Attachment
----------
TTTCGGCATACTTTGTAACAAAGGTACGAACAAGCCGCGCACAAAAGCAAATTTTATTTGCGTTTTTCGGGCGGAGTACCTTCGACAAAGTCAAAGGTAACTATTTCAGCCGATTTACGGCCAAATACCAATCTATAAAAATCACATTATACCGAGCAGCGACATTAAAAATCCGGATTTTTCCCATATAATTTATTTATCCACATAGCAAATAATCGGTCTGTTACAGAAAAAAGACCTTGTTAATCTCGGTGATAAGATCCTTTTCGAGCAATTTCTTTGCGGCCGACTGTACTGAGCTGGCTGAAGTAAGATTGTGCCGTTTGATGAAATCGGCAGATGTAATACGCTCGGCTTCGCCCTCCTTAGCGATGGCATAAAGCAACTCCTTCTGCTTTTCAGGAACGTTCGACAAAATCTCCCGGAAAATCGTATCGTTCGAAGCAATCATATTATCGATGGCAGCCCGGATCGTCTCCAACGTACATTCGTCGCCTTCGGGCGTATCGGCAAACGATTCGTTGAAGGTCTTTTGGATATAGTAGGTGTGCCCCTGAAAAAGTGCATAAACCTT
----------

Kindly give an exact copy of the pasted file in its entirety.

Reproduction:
TTTCGGCATACTTTGTAACAAAGGTACGAACAAGCCGCGCACAAAAGCAAATTTTATTTGCGTTTTTCGGGCGGAGTACCTTCGACAAAGTCAAAGGTAACTATTTCAGCCGATTTACGGCCAAATACCAATCTATAAAAATCACATTATACCGAGCAGCGACATTAAAAATCCGGATTTTTCCCATATAATTTATTTATCCACATAGCAAATAATCGGTCTGTTACAGAAAAAAGACCTTGTTAATCTCGGTGATAAGATCCTTTTCGAGCAATTTCTTTGCGGCCGACTGTACTGAGCTGGCTGAAGTAAGATTGTGCCGTTTGATGAAATCGGCAGATGTAATACGCTCGGCTTCGCCCTCCTTAGCGATGGCATAAAGCAACTCCTTCTGCTTTTCAGGAACGTTCGACAAAATCTCCCGGAAAATCGTATCGTTCGAAGCAATCATATTATCGATGGCAGCCCGGATCGTCTCCAACGTACATTCGTCGCCTTCGGGCGTATCGGCAAACGATTCGTTGAAGGTCTTTTGGATATAGTAGGTGTGCCCCTGAAAAAGTGCATAAACCTT